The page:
Aragonese language

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Aragonese
aragonés
PronunciationAragonese pronunciation: [aɾaɣoˈnes]
Native toSpain
RegionAragon; northern and central Huesca and northern Zaragoza
EthnicityAragonese people
Native speakers
25,500 (2011)[1] including speakers living outside the native area (2011)
Early form
Latin (Aragonese alphabet)
Official status
Regulated byAcademia d'a Luenga Aragonesa
Language codes
ISO 639-1an
ISO 639-2arg
ISO 639-3arg
Glottologarag1245
ELPAragonese
Linguasphere51-AAA-d
Bariedaz lingüisticas d'Aragón.png
Map of Aragon with the dialects of northern Aragon in gray, blue, and light orange
This article contains IPA phonetic symbols. Without proper rendering support, you may see question marks, boxes, or other symbols instead of Unicode characters. For an introductory guide on IPA symbols, see Help:IPA.

The Aragonese language is a Romance language spoken in the north of Aragon by 10,000 people.

It is similar to nearby languages: Spanish, Catalan and Occitan. Also, many Aragonese words are similar to Basque words.

History[change | change source]

Aragonese, which developed in parts of the Ebro basin, can be traced back to the High Middle Ages. It spread throughout the Pyrenees to areas where languages almost the same as modern Basque might have been spoken before. The Kingdom of Aragon (formed by the counties of Aragon, Sobrarbe and Ribagorza) expanded to the south from the mountains. It pushed the Moors farther south in the Reconquista and spreading the Aragonese language.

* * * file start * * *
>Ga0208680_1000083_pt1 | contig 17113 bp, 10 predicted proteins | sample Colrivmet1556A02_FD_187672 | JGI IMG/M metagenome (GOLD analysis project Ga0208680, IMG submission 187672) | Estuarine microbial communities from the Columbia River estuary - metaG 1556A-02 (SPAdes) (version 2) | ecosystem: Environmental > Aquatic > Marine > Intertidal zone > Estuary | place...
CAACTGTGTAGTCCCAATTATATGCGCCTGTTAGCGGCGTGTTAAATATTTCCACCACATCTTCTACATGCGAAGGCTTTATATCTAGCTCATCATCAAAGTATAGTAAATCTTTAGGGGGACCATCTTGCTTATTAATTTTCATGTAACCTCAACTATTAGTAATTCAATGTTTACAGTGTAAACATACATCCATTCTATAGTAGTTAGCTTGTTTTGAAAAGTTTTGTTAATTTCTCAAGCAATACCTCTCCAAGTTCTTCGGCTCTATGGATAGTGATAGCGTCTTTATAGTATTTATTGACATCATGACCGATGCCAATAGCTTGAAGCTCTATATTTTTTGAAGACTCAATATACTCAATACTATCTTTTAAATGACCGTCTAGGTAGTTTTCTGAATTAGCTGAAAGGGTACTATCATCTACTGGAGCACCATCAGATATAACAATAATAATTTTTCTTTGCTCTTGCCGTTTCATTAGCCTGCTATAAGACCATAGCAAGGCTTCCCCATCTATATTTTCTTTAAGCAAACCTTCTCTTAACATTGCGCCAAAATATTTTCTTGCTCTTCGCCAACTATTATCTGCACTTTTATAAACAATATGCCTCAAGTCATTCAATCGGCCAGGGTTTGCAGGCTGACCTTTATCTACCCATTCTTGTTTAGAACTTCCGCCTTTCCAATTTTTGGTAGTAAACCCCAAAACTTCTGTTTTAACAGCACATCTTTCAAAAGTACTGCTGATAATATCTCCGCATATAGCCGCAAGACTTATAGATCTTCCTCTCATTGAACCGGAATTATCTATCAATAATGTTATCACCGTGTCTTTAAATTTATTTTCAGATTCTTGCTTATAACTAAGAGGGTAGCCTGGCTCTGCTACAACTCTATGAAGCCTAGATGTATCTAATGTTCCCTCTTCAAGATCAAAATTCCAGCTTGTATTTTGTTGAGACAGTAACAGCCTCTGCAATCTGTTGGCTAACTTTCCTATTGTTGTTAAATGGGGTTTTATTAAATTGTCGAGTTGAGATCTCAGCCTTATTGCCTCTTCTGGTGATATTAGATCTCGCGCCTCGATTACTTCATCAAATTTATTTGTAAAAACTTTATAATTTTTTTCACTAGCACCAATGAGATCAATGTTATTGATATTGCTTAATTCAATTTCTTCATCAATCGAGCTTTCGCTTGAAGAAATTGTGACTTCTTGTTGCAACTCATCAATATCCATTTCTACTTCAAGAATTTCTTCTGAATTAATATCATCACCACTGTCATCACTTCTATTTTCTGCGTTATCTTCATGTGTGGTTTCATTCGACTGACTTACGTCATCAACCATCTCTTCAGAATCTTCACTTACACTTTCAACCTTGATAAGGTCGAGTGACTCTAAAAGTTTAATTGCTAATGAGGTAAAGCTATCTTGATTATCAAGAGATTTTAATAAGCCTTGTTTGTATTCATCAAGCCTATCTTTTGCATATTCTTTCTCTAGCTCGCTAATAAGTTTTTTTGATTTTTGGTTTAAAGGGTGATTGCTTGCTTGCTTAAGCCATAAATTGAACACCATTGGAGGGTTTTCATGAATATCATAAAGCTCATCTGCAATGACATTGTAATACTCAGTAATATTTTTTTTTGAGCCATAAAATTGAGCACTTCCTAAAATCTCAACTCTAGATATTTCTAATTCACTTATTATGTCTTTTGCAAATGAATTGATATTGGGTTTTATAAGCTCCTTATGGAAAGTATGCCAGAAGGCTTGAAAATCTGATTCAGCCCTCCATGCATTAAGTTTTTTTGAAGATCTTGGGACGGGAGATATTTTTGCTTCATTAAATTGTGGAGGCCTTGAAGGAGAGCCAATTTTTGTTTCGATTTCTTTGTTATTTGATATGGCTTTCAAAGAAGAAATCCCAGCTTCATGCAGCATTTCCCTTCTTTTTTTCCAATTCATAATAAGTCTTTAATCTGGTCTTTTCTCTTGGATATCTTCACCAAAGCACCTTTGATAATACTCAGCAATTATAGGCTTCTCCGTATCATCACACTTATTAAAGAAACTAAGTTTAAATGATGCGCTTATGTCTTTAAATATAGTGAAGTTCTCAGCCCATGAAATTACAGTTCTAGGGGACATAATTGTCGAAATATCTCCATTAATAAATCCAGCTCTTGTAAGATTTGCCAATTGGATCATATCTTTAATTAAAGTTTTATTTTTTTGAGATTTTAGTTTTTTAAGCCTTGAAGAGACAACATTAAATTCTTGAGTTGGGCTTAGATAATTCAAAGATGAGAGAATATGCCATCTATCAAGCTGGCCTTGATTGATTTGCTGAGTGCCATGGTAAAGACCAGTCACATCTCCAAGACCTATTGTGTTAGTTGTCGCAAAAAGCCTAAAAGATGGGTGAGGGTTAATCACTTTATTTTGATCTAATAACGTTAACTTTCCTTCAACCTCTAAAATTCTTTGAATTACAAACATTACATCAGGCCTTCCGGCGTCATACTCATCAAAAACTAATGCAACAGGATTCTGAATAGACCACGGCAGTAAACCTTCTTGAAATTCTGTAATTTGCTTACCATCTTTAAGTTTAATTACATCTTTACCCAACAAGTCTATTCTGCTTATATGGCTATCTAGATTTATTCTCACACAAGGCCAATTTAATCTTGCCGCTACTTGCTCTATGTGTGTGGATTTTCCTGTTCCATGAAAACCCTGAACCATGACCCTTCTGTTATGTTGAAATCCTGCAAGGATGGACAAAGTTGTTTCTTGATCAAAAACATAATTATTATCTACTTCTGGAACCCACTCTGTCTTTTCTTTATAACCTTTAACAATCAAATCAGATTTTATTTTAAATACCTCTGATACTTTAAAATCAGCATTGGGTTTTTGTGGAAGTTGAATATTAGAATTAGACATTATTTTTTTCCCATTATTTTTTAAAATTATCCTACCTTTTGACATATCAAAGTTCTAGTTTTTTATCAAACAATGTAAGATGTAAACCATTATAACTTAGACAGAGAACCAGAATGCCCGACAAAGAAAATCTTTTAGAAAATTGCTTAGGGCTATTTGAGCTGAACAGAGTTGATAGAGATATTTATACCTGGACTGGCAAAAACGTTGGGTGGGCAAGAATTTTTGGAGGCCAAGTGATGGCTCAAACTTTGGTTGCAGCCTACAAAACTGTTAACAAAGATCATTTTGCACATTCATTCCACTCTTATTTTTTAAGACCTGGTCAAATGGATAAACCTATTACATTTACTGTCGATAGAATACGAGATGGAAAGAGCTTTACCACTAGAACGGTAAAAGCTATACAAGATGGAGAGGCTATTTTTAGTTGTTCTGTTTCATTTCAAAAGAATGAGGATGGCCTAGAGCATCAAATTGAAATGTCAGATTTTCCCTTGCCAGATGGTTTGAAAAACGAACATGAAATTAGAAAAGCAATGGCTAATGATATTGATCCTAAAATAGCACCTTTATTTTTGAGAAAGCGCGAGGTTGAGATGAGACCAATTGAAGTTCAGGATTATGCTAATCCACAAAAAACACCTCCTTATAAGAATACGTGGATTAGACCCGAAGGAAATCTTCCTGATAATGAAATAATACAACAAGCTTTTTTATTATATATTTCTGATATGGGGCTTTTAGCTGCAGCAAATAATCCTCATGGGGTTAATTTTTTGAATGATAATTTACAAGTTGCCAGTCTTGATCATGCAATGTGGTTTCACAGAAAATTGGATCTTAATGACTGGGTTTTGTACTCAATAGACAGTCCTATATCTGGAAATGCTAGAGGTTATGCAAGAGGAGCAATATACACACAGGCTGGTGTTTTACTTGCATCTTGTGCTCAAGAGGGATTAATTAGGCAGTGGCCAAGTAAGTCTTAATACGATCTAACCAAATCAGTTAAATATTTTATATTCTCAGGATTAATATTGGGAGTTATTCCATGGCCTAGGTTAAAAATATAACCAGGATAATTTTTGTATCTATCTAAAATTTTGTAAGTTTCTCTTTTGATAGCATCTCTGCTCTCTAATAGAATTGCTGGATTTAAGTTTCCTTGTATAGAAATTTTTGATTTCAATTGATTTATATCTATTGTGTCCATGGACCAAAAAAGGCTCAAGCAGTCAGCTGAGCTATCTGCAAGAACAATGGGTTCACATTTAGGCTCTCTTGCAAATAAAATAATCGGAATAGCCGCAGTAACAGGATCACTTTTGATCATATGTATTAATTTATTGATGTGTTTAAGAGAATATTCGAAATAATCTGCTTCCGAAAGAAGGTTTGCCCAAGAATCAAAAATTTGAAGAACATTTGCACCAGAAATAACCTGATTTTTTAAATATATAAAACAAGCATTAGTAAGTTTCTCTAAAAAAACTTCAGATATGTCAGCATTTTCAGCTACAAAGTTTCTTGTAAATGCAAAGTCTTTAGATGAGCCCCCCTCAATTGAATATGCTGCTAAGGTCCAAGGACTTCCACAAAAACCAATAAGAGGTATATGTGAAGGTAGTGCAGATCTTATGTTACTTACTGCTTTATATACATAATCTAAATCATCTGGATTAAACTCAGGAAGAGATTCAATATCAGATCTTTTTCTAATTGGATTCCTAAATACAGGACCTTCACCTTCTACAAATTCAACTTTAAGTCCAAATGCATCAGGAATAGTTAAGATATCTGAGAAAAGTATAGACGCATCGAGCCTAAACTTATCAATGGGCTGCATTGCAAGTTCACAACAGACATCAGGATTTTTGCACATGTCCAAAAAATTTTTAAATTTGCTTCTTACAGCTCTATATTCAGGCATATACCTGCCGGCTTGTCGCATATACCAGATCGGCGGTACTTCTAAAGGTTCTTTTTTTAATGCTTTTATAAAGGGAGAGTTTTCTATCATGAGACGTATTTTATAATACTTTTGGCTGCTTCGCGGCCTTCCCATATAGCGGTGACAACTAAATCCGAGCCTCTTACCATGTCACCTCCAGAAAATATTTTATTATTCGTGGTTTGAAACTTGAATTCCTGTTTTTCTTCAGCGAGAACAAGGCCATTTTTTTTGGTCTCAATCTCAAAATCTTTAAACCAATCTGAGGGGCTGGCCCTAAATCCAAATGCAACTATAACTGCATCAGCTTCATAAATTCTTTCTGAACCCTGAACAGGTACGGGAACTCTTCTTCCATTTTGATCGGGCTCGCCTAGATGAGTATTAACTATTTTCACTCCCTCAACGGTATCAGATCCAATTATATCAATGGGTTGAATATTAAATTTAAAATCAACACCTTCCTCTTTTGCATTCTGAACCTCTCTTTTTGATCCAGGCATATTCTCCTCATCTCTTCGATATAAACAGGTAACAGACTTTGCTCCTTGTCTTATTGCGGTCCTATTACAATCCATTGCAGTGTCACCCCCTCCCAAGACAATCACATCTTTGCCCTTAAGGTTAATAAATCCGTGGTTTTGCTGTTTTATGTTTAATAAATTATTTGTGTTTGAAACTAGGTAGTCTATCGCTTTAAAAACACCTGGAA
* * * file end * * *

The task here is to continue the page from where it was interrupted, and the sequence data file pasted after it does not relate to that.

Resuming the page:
The union of the Catalan counties and the Kingdom of Aragon which formed the 12th-century Crown of Aragon did not merge the languages of the two areas; Catalan continued to be spoken in the east and Navarro-Aragonese in the west. The Aragonese Reconquista in the south ended when James I of Aragon gave Murcia to the Kingdom of Castile as dowry for an Aragonese princess.

The best-known writer in Aragonese was Johan Ferrandez d'Heredia, the Grand Master of the Knights Hospitaller in Rhodes at the end of the 14th century. He wrote a lot of works in Aragonese and translated several works from Greek into Aragonese (the first in medieval Europe).

The spread of Spanish, the Castilian origin of the Trastámara dynasty, and the similarity between Spanish and Aragonese helped the decline of the latter. A turning point was the 15th-century coronation of the Castilian Ferdinand I of Aragon, also known as Ferdinand of Antequera.

In the early 18th century, after the defeat of the allies of Aragon in the War of the Spanish Succession, Philip V ordered the prohibition of the Aragonese language in the schools and the institution of Spanish as the only official language in Aragon. This was ordered in the Aragonese Nueva Planta decrees of 1707.

In recent times, Aragonese was mostly seen as a group of rural dialects of Spanish. After the 1978 Spanish transition to democracy new books and studies of the language have been published.

References[change | change source]

  1. [1] Report about Census of population 2011 of Aragonese Sociolinguistics Seminar and University of Zaragoza